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A decal placed by a level designer.
Bullet impacts generated by the game.

Decals are materials projected onto existing surfaces. They can be placed by the level designer, and are also generated by the engine for bullet impacts, blood, and other effects.

Note:Each decal affects one entity only. (The world is one big entity.)

Decals are "sprayed" from a location and mark every surface in their path. For instance, a decal applied downward onto a staircase would cascade down onto the top (but not front) of each step.


Note:VertexLitGeneric decals won't show up on brushes, and LightmappedGeneric ones won't appear on models. Decals using DecalModulate or $modelmaterial work everywhere (see below).


Decal tool Mt-decal.png
Creates infodecal entities, which decal brushes and displacements.
An entity that decals models or displacements (but not brushes). The angle of projection can be set, allowing for distortion.
Overlay tool Mt-overlay.png
Overlays are more expensive decals that offer level designers more control.

All three of these methods create entities, albeit ones that are removed shortly after the map spawns.

Tip:If a decal entity has a name it will appear when used (i.e. blank input) or on receiving the activate input, instead of when the map starts. The entity then disappears.



Created in response to impacts, blood, and so on. Limited in number by the value of r_decals, unreliable when transmitted, and not transmitted to players who connect after creation.

Note:Only materials registered in scripts/decals_subrect.txt can be used! The file isn't extracted from the GCFs by the mod wizard.
CBaseEntity::DecalTrace(trace_t* pTrace, const char* decalName)
Shared code. The trace defines where the decal is projected from and its location. To do: How to avoid transmission being suppressed due to prediction?
C_BaseEntity::AddDecal( <lots of args> );
Client function where the decal is actually created. In most cases you are better off just calling DecalTrace().


Normally created by the level designer. These decals last forever and are always transmitted, including to players who connect later on. Any material can be used.

engine->StaticDecal( Vector localOrigin, int decalIndex, int entityIndex, int modelIndex, bool lowpriority )
Server only. This system does not appear use entities.
Vector localOrigin
Where the decal will be created, relative to the target's origin.
int decalIndex
A value received from UTIL_PrecacheDecal(). Don't use GetDecalIndexForName().
int entityIndex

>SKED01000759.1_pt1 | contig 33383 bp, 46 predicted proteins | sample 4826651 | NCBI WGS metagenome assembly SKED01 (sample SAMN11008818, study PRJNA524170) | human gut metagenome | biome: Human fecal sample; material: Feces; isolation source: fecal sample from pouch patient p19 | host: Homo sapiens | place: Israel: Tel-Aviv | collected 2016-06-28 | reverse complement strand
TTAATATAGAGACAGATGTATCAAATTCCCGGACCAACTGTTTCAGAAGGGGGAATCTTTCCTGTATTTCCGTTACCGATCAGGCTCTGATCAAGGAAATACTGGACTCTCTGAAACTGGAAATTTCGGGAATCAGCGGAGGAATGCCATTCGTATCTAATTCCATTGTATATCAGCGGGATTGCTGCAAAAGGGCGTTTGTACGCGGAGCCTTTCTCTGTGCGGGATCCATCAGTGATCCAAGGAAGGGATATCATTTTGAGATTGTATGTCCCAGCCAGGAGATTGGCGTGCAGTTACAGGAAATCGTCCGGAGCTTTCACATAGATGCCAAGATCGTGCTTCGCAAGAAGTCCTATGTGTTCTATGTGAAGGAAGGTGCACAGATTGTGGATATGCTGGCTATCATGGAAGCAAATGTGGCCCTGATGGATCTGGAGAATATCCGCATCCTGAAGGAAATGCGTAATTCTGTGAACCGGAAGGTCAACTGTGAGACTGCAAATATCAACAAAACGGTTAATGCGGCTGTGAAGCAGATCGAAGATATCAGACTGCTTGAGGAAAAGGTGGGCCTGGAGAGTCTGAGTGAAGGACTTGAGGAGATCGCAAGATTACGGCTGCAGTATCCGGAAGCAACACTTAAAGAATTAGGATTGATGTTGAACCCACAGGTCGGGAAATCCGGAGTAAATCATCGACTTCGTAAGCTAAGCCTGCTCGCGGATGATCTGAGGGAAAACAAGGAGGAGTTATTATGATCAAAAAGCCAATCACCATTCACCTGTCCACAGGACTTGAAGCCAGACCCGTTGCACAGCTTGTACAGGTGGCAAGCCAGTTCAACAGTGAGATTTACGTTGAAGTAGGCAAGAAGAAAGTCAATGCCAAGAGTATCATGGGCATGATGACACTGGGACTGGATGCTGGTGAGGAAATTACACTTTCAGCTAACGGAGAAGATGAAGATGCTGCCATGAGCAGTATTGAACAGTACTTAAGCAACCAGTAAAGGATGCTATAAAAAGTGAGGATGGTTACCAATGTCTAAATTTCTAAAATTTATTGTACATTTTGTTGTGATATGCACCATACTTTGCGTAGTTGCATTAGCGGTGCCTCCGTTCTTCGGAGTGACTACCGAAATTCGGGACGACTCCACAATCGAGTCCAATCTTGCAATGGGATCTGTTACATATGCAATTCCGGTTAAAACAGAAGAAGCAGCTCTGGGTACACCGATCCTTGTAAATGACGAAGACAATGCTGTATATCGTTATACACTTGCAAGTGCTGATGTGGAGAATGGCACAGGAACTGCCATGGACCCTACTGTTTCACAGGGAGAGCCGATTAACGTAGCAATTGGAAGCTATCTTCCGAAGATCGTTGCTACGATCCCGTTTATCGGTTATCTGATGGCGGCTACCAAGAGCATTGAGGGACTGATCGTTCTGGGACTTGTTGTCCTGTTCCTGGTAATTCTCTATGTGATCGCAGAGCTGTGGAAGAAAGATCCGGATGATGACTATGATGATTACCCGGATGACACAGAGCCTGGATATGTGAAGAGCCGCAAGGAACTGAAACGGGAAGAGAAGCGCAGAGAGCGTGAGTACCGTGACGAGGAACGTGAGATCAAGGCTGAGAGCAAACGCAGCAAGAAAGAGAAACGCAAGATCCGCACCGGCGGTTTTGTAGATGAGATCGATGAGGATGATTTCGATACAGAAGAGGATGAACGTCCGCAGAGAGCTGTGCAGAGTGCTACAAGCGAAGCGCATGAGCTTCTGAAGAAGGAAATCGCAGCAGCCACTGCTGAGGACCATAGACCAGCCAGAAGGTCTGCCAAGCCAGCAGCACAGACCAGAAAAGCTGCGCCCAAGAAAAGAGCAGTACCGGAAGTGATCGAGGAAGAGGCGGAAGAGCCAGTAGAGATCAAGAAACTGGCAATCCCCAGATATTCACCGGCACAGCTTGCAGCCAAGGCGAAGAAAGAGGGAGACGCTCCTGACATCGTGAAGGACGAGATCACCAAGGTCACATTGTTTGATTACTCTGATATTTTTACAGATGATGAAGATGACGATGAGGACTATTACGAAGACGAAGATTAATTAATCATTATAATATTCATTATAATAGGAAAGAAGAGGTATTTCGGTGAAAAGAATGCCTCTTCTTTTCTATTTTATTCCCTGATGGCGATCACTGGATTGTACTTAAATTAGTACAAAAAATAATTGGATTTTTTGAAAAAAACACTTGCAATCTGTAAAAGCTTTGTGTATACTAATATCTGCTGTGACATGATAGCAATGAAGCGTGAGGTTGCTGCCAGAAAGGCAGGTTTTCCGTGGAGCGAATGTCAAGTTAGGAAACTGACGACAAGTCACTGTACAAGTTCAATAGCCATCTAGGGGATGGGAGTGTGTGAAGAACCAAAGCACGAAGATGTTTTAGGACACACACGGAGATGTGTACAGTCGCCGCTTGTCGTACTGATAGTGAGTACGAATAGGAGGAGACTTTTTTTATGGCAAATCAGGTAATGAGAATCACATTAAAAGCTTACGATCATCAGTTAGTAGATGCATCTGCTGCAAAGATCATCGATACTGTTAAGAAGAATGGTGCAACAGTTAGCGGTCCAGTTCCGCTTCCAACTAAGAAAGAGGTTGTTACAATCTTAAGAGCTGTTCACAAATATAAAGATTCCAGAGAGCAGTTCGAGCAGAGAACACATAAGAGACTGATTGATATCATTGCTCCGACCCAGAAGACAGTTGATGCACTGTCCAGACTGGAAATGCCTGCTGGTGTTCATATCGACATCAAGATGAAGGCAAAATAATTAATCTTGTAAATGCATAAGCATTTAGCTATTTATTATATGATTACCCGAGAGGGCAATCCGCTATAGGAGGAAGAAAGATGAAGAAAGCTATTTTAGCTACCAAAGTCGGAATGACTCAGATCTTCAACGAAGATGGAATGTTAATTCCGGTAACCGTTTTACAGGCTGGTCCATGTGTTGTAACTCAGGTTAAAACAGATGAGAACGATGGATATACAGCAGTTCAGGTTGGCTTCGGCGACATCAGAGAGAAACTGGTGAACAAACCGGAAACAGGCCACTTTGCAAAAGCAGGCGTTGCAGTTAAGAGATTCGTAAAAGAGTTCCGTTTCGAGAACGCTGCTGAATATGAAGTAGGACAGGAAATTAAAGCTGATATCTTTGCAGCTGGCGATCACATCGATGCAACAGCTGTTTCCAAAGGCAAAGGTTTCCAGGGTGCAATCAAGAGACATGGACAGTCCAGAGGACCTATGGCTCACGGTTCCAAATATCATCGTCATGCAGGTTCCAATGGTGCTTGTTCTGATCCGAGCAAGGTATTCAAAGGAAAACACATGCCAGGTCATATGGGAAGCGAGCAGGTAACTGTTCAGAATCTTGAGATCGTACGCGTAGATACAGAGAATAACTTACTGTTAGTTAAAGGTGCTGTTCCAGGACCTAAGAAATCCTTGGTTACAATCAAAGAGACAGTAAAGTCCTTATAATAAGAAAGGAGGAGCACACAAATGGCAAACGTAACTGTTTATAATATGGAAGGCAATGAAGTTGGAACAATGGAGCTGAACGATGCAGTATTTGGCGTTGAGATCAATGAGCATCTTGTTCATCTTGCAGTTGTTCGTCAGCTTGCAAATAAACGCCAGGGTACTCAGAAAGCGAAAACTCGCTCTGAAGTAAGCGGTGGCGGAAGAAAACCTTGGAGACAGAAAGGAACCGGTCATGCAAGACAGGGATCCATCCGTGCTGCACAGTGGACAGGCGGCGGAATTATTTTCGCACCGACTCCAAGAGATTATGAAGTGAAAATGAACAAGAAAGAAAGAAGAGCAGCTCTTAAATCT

int modelIndex
Information about the target entity.
bool lowpriority
Low priority decals are not saved/restored, and can be "re-used on the client preferentially".
UTIL_PrecacheDecal(const char *filename, bool preload)
Returns a decal index for use with StaticDecal(). If this is in precache(), remember that it may be called statically; store the result in a global var.


This section assumes that you understand the basics of material creation.

Any material can be used as a decal. They generally have an alpha channel however, and can use some special parameters and/or the DecalModulate shader.

Source color channels Source alpha channel Decal in the world

Material parameters

$decal <bool>
Prevents decal texture clipping.
$decalscale <float>
Same as a brush face's texture scale value: the number of units that each texel covers. Normally 0.25 or lower.
Note:This defines the size of the decal's geometry, and cannot be changed after its creation. Use $basetexturetransform if you want motion.
$modelmaterial <material>
A separate VertexLitGeneric material to that will replace this one if the decal hits a model.
$decalfadeduration <float>
Amount of time to spend fading out. Requires $vertexcolor.
$decalfadetime <float>
Delay before fadeout begins.
To do
$fogscale <float>
To do: found in L4D2 decals/checkpoint01_black.vmt using DecalModulate shader.

Decals do not support $bumpmap or $envmap.


For decals intended to mimic the look of pock marks or dents in a surface, the DecalModulate (a.k.a. mod2x) shader is especially suitable: it lightens destination pixels for every source pixel that is over mid-range gray (128) and darkens any destination pixels for every source pixel that is below mid-range gray. This effect can be used to give the impression of depth when applied to a surface.

To begin, create a source image whose color channel will be used for the modulation's source values. Again, light values will lighten pixels they're drawn over, while dark values will darken the destination pixels. Mid-gray values will be treated as translucent.

Next, create an alpha channel that defines a mask for the decal. Because modulation cannot have an exact middle value currently, the mask is necessary to prevent "bordering" from occurring around the decal.

Tip:You can avoid "bordering" without creating an alpha channel simply by using BGR888 format instead of DXT1 when you create your VTF. <Left 4 Dead 2> It has also been observed in Left 4 Dead 2 that DXT1 compressed textures using DecalModulate shader (such as blood splatters and "graffiti wall writing") with background colors RGB 124 126 124 are considered alpha, alleviating "bordering". L4D2's vtex will output that specific color from the source image pixels are gray RGB 127 127 127. This solution may also apply to other engines (and other versions of vtex) that use RGB 124 126 124 as the color indicating alpha in-game, but needs further testing.

To do: Try converting source images with background colors RGB 127 127 127 with vtex found in other games other than L4D2 and see if it results in a background with RGB 124 126 124. Also, does RGB 124 126 124 apply to other versions of the Source engine as alpha for DXT1 compression?

Source color channels Source alpha channel Decal in the world

Finally, you must create a material that uses the DecalModulate shader. Neither $translucent nor $decal are needed this time.

See also